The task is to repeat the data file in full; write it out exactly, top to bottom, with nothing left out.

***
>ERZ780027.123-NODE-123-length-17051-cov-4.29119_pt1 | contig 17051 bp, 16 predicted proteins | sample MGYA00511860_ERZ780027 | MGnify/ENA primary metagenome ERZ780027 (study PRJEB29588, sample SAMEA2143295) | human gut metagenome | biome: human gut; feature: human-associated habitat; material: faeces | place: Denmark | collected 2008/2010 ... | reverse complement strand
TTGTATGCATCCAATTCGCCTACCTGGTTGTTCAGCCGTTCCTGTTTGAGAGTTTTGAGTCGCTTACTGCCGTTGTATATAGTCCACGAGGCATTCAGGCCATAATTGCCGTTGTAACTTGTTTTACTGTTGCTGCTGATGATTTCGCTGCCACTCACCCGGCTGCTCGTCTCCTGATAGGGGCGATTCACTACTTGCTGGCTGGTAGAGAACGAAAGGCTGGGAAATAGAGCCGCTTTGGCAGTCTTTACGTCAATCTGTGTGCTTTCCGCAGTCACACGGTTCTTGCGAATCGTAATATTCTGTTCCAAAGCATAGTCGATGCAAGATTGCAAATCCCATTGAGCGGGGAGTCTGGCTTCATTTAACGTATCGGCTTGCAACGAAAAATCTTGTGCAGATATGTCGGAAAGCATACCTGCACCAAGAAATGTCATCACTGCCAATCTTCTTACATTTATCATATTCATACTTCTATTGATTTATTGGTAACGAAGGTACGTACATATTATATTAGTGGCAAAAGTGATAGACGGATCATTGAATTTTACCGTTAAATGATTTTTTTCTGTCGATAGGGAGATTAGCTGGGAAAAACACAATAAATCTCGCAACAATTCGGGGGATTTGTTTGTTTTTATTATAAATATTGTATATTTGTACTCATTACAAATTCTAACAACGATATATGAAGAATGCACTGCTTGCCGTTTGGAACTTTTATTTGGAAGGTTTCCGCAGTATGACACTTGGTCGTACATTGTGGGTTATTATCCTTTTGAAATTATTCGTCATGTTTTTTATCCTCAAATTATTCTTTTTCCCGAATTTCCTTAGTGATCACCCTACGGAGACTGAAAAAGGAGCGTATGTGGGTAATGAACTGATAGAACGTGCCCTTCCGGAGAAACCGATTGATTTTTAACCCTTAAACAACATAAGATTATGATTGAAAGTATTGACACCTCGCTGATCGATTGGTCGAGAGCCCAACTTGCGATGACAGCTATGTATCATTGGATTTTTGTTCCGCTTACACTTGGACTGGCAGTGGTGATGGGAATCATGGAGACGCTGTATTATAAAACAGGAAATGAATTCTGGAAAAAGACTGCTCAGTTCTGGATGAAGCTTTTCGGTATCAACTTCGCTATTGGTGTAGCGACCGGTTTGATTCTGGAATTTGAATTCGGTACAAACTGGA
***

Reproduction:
>ERZ780027.123-NODE-123-length-17051-cov-4.29119_pt1 | contig 17051 bp, 16 predicted proteins | sample MGYA00511860_ERZ780027 | MGnify/ENA primary metagenome ERZ780027 (study PRJEB29588, sample SAMEA2143295) | human gut metagenome | biome: human gut; feature: human-associated habitat; material: faeces | place: Denmark | collected 2008/2010 ... | reverse complement strand
TTGTATGCATCCAATTCGCCTACCTGGTTGTTCAGCCGTTCCTGTTTGAGAGTTTTGAGTCGCTTACTGCCGTTGTATATAGTCCACGAGGCATTCAGGCCATAATTGCCGTTGTAACTTGTTTTACTGTTGCTGCTGATGATTTCGCTGCCACTCACCCGGCTGCTCGTCTCCTGATAGGGGCGATTCACTACTTGCTGGCTGGTAGAGAACGAAAGGCTGGGAAATAGAGCCGCTTTGGCAGTCTTTACGTCAATCTGTGTGCTTTCCGCAGTCACACGGTTCTTGCGAATCGTAATATTCTGTTCCAAAGCATAGTCGATGCAAGATTGCAAATCCCATTGAGCGGGGAGTCTGGCTTCATTTAACGTATCGGCTTGCAACGAAAAATCTTGTGCAGATATGTCGGAAAGCATACCTGCACCAAGAAATGTCATCACTGCCAATCTTCTTACATTTATCATATTCATACTTCTATTGATTTATTGGTAACGAAGGTACGTACATATTATATTAGTGGCAAAAGTGATAGACGGATCATTGAATTTTACCGTTAAATGATTTTTTTCTGTCGATAGGGAGATTAGCTGGGAAAAACACAATAAATCTCGCAACAATTCGGGGGATTTGTTTGTTTTTATTATAAATATTGTATATTTGTACTCATTACAAATTCTAACAACGATATATGAAGAATGCACTGCTTGCCGTTTGGAACTTTTATTTGGAAGGTTTCCGCAGTATGACACTTGGTCGTACATTGTGGGTTATTATCCTTTTGAAATTATTCGTCATGTTTTTTATCCTCAAATTATTCTTTTTCCCGAATTTCCTTAGTGATCACCCTACGGAGACTGAAAAAGGAGCGTATGTGGGTAATGAACTGATAGAACGTGCCCTTCCGGAGAAACCGATTGATTTTTAACCCTTAAACAACATAAGATTATGATTGAAAGTATTGACACCTCGCTGATCGATTGGTCGAGAGCCCAACTTGCGATGACAGCTATGTATCATTGGATTTTTGTTCCGCTTACACTTGGACTGGCAGTGGTGATGGGAATCATGGAGACGCTGTATTATAAAACAGGAAATGAATTCTGGAAAAAGACTGCTCAGTTCTGGATGAAGCTTTTCGGTATCAACTTCGCTATTGGTGTAGCGACCGGTTTGATTCTGGAATTTGAATTCGGTACAAACTGGA